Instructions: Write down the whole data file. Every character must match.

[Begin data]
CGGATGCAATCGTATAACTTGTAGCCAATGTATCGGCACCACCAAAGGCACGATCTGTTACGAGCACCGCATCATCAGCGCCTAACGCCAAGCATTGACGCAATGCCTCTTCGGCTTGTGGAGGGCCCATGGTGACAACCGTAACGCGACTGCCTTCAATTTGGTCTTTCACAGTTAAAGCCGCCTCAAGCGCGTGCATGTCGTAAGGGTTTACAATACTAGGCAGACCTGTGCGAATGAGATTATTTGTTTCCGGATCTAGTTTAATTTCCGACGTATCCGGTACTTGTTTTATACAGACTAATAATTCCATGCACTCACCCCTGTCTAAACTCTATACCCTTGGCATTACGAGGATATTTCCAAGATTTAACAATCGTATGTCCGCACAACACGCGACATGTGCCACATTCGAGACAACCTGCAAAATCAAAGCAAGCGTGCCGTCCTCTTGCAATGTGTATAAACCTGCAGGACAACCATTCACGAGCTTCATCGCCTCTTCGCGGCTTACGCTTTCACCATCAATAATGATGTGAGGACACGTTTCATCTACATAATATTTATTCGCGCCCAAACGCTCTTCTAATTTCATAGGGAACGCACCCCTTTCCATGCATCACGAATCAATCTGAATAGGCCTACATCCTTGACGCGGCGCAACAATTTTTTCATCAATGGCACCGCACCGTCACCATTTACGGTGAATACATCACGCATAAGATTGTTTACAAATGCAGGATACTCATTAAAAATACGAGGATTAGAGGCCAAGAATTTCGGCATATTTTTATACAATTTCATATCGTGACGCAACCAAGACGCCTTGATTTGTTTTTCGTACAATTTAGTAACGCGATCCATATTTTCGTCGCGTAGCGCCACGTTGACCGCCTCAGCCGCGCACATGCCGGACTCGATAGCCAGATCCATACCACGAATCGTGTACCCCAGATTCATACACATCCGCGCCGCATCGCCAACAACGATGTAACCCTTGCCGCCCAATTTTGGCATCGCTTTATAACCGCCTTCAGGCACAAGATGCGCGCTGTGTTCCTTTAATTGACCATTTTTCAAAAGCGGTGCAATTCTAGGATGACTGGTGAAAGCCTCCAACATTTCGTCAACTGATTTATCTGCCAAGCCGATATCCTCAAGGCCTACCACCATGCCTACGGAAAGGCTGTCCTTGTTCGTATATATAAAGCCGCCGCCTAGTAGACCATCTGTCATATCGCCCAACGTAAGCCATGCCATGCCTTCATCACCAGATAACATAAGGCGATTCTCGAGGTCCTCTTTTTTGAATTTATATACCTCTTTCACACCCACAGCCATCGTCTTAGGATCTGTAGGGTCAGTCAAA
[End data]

CGGATGCAATCGTATAACTTGTAGCCAATGTATCGGCACCACCAAAGGCACGATCTGTTACGAGCACCGCATCATCAGCGCCTAACGCCAAGCATTGACGCAATGCCTCTTCGGCTTGTGGAGGGCCCATGGTGACAACCGTAACGCGACTGCCTTCAATTTGGTCTTTCACAGTTAAAGCCGCCTCAAGCGCGTGCATGTCGTAAGGGTTTACAATACTAGGCAGACCTGTGCGAATGAGATTATTTGTTTCCGGATCTAGTTTAATTTCCGACGTATCCGGTACTTGTTTTATACAGACTAATAATTCCATGCACTCACCCCTGTCTAAACTCTATACCCTTGGCATTACGAGGATATTTCCAAGATTTAACAATCGTATGTCCGCACAACACGCGACATGTGCCACATTCGAGACAACCTGCAAAATCAAAGCAAGCGTGCCGTCCTCTTGCAATGTGTATAAACCTGCAGGACAACCATTCACGAGCTTCATCGCCTCTTCGCGGCTTACGCTTTCACCATCAATAATGATGTGAGGACACGTTTCATCTACATAATATTTATTCGCGCCCAAACGCTCTTCTAATTTCATAGGGAACGCACCCCTTTCCATGCATCACGAATCAATCTGAATAGGCCTACATCCTTGACGCGGCGCAACAATTTTTTCATCAATGGCACCGCACCGTCACCATTTACGGTGAATACATCACGCATAAGATTGTTTACAAATGCAGGATACTCATTAAAAATACGAGGATTAGAGGCCAAGAATTTCGGCATATTTTTATACAATTTCATATCGTGACGCAACCAAGACGCCTTGATTTGTTTTTCGTACAATTTAGTAACGCGATCCATATTTTCGTCGCGTAGCGCCACGTTGACCGCCTCAGCCGCGCACATGCCGGACTCGATAGCCAGATCCATACCACGAATCGTGTACCCCAGATTCATACACATCCGCGCCGCATCGCCAACAACGATGTAACCCTTGCCGCCCAATTTTGGCATCGCTTTATAACCGCCTTCAGGCACAAGATGCGCGCTGTGTTCCTTTAATTGACCATTTTTCAAAAGCGGTGCAATTCTAGGATGACTGGTGAAAGCCTCCAACATTTCGTCAACTGATTTATCTGCCAAGCCGATATCCTCAAGGCCTACCACCATGCCTACGGAAAGGCTGTCCTTGTTCGTATATATAAAGCCGCCGCCTAGTAGACCATCTGTCATATCGCCCAACGTAAGCCATGCCATGCCTTCATCACCAGATAACATAAGGCGATTCTCGAGGTCCTCTTTTTTGAATTTATATACCTCTTTCACACCCACAGCCATCGTCTTAGGATCTGTAGGGTCAGTCAAA